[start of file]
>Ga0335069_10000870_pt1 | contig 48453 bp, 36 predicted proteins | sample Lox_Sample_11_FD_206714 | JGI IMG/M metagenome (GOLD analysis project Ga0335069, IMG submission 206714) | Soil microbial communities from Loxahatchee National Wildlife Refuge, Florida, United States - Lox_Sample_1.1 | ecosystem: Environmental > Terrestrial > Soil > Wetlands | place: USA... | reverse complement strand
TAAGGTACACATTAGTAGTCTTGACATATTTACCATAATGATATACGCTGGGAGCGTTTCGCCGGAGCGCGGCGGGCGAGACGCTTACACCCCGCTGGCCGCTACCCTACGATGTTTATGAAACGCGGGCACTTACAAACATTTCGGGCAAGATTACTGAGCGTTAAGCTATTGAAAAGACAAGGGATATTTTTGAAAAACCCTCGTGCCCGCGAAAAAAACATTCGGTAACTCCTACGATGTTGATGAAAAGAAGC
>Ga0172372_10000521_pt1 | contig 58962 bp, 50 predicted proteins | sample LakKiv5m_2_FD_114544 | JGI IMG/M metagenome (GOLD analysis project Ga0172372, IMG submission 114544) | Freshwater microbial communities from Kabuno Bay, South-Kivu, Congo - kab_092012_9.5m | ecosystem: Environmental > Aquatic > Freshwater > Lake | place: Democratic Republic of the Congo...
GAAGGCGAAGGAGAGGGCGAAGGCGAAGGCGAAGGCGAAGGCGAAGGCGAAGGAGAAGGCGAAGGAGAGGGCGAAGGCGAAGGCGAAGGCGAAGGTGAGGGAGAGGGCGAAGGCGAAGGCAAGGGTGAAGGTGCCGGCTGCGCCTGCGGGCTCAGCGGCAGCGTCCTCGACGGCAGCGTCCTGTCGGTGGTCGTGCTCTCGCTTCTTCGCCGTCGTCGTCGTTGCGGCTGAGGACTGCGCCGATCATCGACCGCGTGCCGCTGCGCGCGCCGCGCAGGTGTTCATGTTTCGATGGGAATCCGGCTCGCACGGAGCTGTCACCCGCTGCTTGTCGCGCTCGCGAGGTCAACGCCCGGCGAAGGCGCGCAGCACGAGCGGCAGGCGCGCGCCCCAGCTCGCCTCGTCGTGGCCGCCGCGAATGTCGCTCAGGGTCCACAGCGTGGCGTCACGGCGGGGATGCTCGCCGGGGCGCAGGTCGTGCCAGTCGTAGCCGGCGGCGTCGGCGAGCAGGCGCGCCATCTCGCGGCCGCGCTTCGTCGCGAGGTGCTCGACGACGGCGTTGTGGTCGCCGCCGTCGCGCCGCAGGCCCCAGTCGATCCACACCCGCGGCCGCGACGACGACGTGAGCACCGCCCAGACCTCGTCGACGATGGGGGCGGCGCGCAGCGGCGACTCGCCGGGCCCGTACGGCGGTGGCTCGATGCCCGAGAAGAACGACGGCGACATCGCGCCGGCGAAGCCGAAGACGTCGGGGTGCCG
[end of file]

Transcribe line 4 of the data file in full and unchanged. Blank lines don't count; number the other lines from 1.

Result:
GAAGGCGAAGGAGAGGGCGAAGGCGAAGGCGAAGGCGAAGGCGAAGGCGAAGGAGAAGGCGAAGGAGAGGGCGAAGGCGAAGGCGAAGGCGAAGGTGAGGGAGAGGGCGAAGGCGAAGGCAAGGGTGAAGGTGCCGGCTGCGCCTGCGGGCTCAGCGGCAGCGTCCTCGACGGCAGCGTCCTGTCGGTGGTCGTGCTCTCGCTTCTTCGCCGTCGTCGTCGTTGCGGCTGAGGACTGCGCCGATCATCGACCGCGTGCCGCTGCGCGCGCCGCGCAGGTGTTCATGTTTCGATGGGAATCCGGCTCGCACGGAGCTGTCACCCGCTGCTTGTCGCGCTCGCGAGGTCAACGCCCGGCGAAGGCGCGCAGCACGAGCGGCAGGCGCGCGCCCCAGCTCGCCTCGTCGTGGCCGCCGCGAATGTCGCTCAGGGTCCACAGCGTGGCGTCACGGCGGGGATGCTCGCCGGGGCGCAGGTCGTGCCAGTCGTAGCCGGCGGCGTCGGCGAGCAGGCGCGCCATCTCGCGGCCGCGCTTCGTCGCGAGGTGCTCGACGACGGCGTTGTGGTCGCCGCCGTCGCGCCGCAGGCCCCAGTCGATCCACACCCGCGGCCGCGACGACGACGTGAGCACCGCCCAGACCTCGTCGACGATGGGGGCGGCGCGCAGCGGCGACTCGCCGGGCCCGTACGGCGGTGGCTCGATGCCCGAGAAGAACGACGGCGACATCGCGCCGGCGAAGCCGAAGACGTCGGGGTGCCG